Ramblings From the Pastor
February is the month stores try to pull on our heart strings, and our wallets, to persuade us to buy cards, chocolates,
flowers, or even jewelry to express our love. Americans spend some $19 billion every year on Valentine’s Day gifts. I love my wife and I don’t need TV commercials to convince me to purchase flowers or chocolates for her. Now, I admit I don’t buy Diane gifts as often as I used to. But in my defense, my sensible, budget-conscious wife long ago told me we have enough stuff, and asked me not to buy those kinds of gifts. To express our love, not just when Cupid reaches for our wallet, we often ask for an extended hug. So this is not about a guy who is too cheap to buy his wife gifts. It is to say that Christians should define love from a biblical perspective, rather than the world’s viewpoint. Those who profit from Valentine’s Day want us to believe that love is some kind of vaguely mushy, warm, fuzzy feeling that can be purchased, or at least enhanced, with a gift. According to TV commercials, we can “fall” in love with an attractive, wealthy mate if we have the right perfume or cologne, wear the right clothes, or drive the right car. Now, don’t get me wrong, there is nothing necessarily wrong with warm, fuzzy feelings. In fact, I recommend it! But real love is an action that can’t be purchased. One biblical definition for love is from 1 Corinthians 13: “Love is patient. Love is kind. Love isn’t jealous. It doesn’t sing its own praises. It isn’t arrogant. It isn’t rude. It doesn’t think about itself. It isn’t irritable. It doesn’t keep track of wrongs. It isn’t happy when injustice is done, but it is happy with the truth. Love never stops being patient, never stops believing, never stops hoping, never gives up. Love never comes to an end.” A few definitions I like from the Urban Dictionary include: “Love isn’t when you depend on them and your whole life revolves around them. Love is when they are a perfect addition to your life.” “Love doesn't make everything else seem perfect. It makes everything else bearable and manageable.” “Love is when they help you grow as a person, and make you a better person, and feel better about yourself and life in general.” Now, let me emphasize, these are hallmarks of healthy relationships. However, physically, emotionally abusive relationships are not healthy. And while relationships can often be saved, it takes desire and effort. Love is an action. It requires work. Remember, you said, “To have and to hold, for better, for worse, for richer, for poorer, in sickness and in health, to love and to cherish, till death do us part…” It’s easy to love when everything is going well. But what about during emotional rough patches, or when they need you to stop talking and really listen, or are sick and helpless and depend on us for care? Real love happens when we are not very lovable, and you love us anyway. The Prophet Hosea told about extreme ways God calls us to love selflessly. Each time Gomer left Hosea under what were certainly unpleasant circumstances, God commanded him to go to bring, and even buy her back. Real love is a lifelong, selfless commitment; not a relationship you leave when it’s no longer convenient. Real love is about growing in relationship together. Many times, however, that’s not the world’s view. So, on Valentine’s Day, I suggest that you buy a card, a box of chocolate or flowers, or, if you’re so inclined, maybe even jewelry, as one way to show that you care for your significant-other. But I also suggest you demonstrate your love with everyday actions! Read Scripture to discover the best examples and definitions for real love. Learn to understand what real love is all about, not what the world believes. Maybe the best gift you can give is to show your love 365 days a year! Love selflessly, the same way that Christ loves His church.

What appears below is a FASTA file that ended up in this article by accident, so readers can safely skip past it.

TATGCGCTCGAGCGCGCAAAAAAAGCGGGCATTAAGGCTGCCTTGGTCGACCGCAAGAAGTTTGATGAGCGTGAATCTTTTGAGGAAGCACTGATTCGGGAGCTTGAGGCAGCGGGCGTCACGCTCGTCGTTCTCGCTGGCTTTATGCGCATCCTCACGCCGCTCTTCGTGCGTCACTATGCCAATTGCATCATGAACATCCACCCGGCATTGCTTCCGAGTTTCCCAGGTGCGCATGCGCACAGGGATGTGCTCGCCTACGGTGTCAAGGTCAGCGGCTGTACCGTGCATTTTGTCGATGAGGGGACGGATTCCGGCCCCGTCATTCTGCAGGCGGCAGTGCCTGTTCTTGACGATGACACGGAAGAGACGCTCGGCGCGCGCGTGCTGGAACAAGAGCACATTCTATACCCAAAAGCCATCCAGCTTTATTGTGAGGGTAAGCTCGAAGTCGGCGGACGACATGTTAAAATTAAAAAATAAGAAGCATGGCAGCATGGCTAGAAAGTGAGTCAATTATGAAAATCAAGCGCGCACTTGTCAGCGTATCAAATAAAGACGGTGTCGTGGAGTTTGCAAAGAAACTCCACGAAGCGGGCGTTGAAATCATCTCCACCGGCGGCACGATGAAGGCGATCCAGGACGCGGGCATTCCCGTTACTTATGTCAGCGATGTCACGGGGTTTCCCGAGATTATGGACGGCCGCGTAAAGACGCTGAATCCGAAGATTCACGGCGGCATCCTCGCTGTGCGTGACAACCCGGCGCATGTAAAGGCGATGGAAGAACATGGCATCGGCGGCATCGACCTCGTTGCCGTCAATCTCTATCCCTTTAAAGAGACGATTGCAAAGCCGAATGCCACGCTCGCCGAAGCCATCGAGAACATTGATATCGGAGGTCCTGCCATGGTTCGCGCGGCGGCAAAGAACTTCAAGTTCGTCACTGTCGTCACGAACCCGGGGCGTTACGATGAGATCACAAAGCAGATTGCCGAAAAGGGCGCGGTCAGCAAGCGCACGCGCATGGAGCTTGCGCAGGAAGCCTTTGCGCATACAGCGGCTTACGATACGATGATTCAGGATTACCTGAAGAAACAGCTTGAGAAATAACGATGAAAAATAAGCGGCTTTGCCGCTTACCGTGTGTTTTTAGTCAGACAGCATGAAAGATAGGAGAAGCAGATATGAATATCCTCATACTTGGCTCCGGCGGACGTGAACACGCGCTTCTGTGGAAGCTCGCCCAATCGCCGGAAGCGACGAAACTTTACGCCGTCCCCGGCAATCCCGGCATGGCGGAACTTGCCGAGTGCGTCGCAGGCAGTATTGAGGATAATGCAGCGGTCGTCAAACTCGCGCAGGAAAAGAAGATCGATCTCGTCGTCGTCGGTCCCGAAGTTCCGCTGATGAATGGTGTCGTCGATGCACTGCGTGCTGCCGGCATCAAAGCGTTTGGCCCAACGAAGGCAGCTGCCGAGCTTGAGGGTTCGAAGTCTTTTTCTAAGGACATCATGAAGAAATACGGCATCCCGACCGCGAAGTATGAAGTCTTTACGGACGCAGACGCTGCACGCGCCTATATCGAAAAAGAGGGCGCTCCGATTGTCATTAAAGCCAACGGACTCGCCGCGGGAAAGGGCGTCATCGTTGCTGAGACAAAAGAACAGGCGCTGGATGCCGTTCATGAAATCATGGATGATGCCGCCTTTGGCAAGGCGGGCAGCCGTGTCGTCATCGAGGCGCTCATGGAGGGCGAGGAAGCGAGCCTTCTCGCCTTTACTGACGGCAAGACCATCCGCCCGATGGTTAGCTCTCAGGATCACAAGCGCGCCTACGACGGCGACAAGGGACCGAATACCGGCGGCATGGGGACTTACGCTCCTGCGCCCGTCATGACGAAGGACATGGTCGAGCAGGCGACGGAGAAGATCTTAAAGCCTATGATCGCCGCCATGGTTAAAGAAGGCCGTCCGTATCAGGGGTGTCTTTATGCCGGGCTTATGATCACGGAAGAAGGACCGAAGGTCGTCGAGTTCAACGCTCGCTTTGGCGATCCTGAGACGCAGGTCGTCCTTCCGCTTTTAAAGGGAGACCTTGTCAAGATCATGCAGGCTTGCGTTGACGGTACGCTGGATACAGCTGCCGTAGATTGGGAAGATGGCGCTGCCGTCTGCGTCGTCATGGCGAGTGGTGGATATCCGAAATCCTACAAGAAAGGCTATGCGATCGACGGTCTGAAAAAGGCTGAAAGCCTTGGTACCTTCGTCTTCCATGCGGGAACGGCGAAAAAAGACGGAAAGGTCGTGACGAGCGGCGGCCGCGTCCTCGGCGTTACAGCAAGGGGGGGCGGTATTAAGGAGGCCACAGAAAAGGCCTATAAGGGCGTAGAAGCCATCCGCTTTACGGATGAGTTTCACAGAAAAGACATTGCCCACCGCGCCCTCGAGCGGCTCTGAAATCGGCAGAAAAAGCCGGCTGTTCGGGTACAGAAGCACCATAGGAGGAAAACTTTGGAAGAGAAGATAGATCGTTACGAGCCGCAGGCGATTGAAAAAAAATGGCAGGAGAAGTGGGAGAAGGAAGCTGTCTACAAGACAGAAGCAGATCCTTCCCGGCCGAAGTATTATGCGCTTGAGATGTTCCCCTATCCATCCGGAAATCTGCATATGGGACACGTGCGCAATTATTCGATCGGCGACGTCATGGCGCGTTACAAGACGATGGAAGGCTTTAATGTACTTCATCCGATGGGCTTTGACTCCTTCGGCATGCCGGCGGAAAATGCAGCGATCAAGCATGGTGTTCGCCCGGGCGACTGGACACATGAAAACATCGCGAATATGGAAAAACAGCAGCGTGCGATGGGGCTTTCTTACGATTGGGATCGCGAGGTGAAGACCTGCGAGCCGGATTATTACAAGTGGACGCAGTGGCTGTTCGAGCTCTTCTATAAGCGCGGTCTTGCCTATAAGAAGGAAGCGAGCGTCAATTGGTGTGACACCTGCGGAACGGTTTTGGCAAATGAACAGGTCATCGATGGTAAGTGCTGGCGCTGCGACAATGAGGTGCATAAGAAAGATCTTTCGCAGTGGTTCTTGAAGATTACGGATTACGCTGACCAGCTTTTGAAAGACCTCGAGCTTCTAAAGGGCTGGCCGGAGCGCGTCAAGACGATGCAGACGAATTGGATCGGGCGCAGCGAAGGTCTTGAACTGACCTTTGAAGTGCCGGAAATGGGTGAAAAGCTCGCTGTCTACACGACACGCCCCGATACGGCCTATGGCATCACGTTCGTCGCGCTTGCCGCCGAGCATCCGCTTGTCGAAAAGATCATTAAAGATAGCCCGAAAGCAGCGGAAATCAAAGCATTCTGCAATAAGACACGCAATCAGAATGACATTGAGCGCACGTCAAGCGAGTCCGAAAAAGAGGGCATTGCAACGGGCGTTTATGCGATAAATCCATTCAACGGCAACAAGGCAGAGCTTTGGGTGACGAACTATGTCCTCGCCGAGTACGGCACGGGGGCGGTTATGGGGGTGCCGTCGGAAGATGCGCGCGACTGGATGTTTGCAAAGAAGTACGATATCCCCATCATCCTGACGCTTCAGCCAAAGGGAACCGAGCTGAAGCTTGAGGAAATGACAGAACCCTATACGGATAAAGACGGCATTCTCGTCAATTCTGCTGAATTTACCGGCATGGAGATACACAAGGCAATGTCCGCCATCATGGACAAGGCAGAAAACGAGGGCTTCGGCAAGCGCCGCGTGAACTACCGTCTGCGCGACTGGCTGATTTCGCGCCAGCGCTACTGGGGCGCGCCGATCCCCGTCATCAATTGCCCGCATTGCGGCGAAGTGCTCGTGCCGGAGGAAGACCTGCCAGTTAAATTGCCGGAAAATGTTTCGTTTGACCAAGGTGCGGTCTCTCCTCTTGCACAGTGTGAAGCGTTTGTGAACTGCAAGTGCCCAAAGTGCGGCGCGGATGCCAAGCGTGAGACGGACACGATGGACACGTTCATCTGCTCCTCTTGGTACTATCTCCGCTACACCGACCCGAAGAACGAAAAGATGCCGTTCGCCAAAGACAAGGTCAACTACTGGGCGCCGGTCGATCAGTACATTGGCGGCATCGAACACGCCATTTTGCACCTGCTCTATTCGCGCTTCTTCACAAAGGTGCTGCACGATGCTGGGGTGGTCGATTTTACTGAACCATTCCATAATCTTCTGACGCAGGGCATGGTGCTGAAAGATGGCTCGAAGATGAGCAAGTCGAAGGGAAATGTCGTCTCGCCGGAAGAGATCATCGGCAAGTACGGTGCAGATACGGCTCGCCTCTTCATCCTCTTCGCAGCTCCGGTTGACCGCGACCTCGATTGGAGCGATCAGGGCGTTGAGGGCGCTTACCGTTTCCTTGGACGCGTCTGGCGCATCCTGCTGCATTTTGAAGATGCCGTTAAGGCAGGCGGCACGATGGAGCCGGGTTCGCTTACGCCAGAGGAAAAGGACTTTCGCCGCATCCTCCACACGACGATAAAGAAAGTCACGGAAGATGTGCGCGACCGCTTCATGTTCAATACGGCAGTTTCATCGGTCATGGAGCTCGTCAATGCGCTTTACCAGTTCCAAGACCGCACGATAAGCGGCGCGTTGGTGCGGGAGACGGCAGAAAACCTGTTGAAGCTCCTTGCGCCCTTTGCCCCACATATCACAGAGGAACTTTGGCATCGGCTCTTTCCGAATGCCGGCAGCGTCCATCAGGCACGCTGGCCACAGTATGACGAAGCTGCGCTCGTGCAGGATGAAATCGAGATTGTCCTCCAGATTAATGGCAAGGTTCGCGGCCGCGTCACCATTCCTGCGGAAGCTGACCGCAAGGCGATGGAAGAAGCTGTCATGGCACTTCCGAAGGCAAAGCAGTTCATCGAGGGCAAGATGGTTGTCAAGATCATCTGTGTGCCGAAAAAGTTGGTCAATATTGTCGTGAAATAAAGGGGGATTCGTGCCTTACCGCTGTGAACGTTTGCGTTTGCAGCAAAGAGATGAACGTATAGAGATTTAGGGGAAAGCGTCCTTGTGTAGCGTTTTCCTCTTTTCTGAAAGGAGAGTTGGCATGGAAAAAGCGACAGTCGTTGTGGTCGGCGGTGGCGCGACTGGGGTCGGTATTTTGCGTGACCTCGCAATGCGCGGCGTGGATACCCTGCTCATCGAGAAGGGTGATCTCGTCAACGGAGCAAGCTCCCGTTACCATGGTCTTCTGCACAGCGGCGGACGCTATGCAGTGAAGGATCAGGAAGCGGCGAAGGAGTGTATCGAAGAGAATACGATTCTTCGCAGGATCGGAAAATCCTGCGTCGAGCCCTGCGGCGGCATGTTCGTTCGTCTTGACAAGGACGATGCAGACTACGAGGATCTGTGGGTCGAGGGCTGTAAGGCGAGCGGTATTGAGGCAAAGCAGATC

Blessings in Jesus the Christ!
Rev. Jerald E. Turner